BY WIL CREWS
The D.A.C. Way is a local nonprofit organization on a mission to enhance the positive development of all youth.
Aubrey Reese, founder and CEO of The D.A.C. Way, is a former Auburn High School, Murray State University and professional basketball player.
Reese remembers growing up in Auburn, living in a low-income household with his mother, who worked multiple jobs to support him and his two brothers. Reese said he considers himself fortunate to have come from such humble beginnings to enjoy a life path — through basketball — that has taken him all over the world and led to what he considers success.
But not all children from situations similar to Reese’s are as fortunate. And Reese said he recalls longing for mentorship and guidance through his adolescence.
“A lot of these kids are in situations where it’s not that they don’t want help, it’s that they don’t have it,” he said. “If we can alleviate some of the pressure off those types of parents, I think that will really benefit the kids.”
It’s for that reason that, after moving back to the Auburn area following his retirement from basketball, Reese started the local youth basketball group AR Elite.
“My goal is to go back and help those kids and let them know there is people out there like you — that come from here and are successful or can be successful,” Reese said. “But just looking at the landscape that I come from, there are not a lot of positive, male, Black figures who can relate to the kids on a different type of level. I think it’s important for those kids to see some people like that.”
Finding success with AR Elite, Reese began to think about ways to reach more children outside of basketball.
“Just doing that, and thinking how can I help more kids outside of the game of basketball … that’s why I talked to people about starting a nonprofit,” Reese said.
Eventually, Reese started The D.A.C. Way. While the nonprofit’s focus is improving the overall life skills of the youth of Lee and Macon County, Reese still claims his time as a ball player inspired the organization’s mission.
“Everything I learned through my basketball career is pretty much the foundation of The D.A.C. Way,” Reese said.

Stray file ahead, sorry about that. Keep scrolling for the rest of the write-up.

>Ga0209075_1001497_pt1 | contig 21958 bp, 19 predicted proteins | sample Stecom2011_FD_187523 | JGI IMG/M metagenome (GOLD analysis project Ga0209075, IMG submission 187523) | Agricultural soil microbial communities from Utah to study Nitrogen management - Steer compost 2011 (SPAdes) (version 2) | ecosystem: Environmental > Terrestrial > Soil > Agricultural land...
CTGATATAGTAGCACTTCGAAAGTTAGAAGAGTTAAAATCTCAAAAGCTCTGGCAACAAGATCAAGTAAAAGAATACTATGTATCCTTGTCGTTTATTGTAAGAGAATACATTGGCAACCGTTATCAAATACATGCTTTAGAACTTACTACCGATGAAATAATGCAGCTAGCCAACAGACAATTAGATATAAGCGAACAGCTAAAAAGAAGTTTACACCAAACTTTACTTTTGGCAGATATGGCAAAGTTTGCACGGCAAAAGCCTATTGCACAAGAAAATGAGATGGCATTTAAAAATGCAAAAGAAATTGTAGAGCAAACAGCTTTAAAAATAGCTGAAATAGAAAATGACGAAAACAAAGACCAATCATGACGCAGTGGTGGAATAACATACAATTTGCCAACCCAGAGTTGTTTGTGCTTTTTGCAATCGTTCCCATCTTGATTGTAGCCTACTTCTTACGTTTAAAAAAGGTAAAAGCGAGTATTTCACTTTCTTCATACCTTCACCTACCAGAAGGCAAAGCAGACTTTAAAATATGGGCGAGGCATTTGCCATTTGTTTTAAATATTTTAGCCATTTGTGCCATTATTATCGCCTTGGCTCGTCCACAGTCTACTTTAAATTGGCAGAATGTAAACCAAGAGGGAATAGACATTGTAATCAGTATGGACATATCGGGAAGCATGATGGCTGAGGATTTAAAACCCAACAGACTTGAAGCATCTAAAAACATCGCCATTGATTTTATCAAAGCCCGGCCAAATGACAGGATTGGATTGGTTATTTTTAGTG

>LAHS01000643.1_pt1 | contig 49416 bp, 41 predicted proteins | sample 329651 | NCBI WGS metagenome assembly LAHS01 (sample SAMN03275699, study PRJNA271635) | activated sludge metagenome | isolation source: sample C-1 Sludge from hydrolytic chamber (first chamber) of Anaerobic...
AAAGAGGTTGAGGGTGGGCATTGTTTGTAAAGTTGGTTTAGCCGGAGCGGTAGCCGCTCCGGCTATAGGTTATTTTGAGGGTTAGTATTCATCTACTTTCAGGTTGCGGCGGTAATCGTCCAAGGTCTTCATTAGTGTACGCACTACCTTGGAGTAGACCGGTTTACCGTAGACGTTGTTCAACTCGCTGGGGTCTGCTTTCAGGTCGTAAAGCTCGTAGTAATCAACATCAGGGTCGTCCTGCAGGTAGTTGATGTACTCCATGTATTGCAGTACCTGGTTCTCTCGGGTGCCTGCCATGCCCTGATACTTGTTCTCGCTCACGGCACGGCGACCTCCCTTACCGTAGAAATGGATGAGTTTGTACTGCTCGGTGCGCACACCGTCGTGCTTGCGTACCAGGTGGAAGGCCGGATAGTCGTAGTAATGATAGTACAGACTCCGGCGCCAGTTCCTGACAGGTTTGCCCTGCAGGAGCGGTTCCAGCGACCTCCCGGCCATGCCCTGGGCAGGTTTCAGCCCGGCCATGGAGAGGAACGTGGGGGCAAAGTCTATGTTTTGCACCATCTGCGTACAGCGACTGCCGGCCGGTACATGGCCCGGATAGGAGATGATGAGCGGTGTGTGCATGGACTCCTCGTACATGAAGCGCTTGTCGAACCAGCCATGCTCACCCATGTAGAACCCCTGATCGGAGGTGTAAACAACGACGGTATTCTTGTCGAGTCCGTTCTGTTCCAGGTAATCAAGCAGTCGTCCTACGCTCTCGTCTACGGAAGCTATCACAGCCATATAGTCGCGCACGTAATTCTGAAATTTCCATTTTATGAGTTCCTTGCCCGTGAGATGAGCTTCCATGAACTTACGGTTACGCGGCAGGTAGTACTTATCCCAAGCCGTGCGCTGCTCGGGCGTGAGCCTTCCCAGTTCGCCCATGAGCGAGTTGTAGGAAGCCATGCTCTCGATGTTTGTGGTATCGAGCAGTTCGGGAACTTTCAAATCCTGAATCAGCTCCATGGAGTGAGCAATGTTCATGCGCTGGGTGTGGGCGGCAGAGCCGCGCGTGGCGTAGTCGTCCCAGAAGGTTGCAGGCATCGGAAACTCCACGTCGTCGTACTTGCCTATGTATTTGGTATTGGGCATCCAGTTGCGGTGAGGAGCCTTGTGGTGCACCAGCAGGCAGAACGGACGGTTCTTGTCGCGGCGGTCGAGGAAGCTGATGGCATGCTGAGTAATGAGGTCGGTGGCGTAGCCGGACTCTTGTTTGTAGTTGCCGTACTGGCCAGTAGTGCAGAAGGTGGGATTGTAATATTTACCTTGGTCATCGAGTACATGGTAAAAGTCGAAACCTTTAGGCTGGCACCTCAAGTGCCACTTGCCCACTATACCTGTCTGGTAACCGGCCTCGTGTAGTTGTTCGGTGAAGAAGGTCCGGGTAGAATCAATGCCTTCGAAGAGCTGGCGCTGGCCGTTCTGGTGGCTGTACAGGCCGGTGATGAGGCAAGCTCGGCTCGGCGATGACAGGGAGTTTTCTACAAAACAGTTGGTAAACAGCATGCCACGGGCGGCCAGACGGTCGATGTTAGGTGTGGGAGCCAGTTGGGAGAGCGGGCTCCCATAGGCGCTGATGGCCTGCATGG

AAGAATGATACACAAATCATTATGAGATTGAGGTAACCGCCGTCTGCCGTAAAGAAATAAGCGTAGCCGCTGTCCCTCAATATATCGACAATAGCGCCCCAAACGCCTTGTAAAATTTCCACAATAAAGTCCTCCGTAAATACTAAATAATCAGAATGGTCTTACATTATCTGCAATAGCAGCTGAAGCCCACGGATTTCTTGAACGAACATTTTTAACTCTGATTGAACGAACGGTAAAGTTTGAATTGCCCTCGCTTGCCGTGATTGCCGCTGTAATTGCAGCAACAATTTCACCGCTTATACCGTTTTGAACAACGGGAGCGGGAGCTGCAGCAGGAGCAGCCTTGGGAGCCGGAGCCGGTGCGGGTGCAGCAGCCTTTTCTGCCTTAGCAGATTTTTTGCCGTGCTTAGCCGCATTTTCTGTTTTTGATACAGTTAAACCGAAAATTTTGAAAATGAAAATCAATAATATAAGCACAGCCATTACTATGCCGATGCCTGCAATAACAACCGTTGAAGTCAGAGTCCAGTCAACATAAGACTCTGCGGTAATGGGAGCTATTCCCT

The organization is focused on creating opportunities for change and mentorship anchored in its core values represented by the acronym — D.A.C. — in the name: discipline, accountability and commitment.
“When you look at your everyday life, that is what it is all about,” Reese said.
The D.A.C. Way’s principal goals are: keeping local children safe, helping them develop confidence, responsible decision-making and critical life skills, as well as making them feel supported.
The organization plans to achieve these goals through after-school programs, promoting good nutritional habits and physical activity, as well as providing job skills and readiness training for those in the juvenile system.
The nonprofit recently launched its after-school program — The D.A.C. Way 101— and a Youth Incarceration Preventative Program (YIPP) to further its attempts at helping local youth.
“Both programs are needed,” Reese said. “We want to curb some of the violence. We are trying to enhance and empower kids through mentorship, leadership, education and through life and social skills … just so they can have a better chance of being successful.”
Reese said that The D.A.C. Way also works with the local nonprofit Our House, which is run by Renee Waldrop and has similar goals to Reese’s nonprofit.
“Shout out to Renee,” Reese said. “They have taken us under their wing as a new nonprofit and kind of showed us the way. We kind of partner with them.”
Through his partnership with Our House, Reese meets with a group of children every Wednesday night at a nearby church basketball gym to play ball, but also to fellowship with and provide a positive outlet for the attending youth.
“Each time the kids come over they are more talkative,” Reese said. “They just like coming there to have a place to go … and at the end of the night, I give them pizza. Those days, I see myself in some of those kids. And I didn’t have nothing like that.”
Reese acknowledges that there are many area nonrofits working toward similar goals as The D.A.C. Way. But he said he’s excited about the two new programs which he hopes will help The D.A.C. Way continue its mission to enhance the positive development of all youth.
“We are not trying to reinvent the wheel,” he said. “I just want to fill in the gaps where the help is most needed. So many kids need help. Of course, we just want to just get out and make a difference.”
To get involved or to learn more about The D.A.C. Way, visit its website www.thedacway.org/.